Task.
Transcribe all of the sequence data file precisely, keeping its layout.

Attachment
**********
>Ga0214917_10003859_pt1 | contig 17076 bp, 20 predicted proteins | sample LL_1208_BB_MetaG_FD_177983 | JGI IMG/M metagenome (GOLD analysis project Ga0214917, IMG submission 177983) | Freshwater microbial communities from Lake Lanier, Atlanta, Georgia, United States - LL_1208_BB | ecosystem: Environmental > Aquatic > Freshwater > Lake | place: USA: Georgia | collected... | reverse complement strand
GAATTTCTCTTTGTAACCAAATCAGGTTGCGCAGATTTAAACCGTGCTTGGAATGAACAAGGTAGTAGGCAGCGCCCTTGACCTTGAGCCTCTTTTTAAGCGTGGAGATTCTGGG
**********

>Ga0214917_10003859_pt1 | contig 17076 bp, 20 predicted proteins | sample LL_1208_BB_MetaG_FD_177983 | JGI IMG/M metagenome (GOLD analysis project Ga0214917, IMG submission 177983) | Freshwater microbial communities from Lake Lanier, Atlanta, Georgia, United States - LL_1208_BB | ecosystem: Environmental > Aquatic > Freshwater > Lake | place: USA: Georgia | collected... | reverse complement strand
GAATTTCTCTTTGTAACCAAATCAGGTTGCGCAGATTTAAACCGTGCTTGGAATGAACAAGGTAGTAGGCAGCGCCCTTGACCTTGAGCCTCTTTTTAAGCGTGGAGATTCTGGG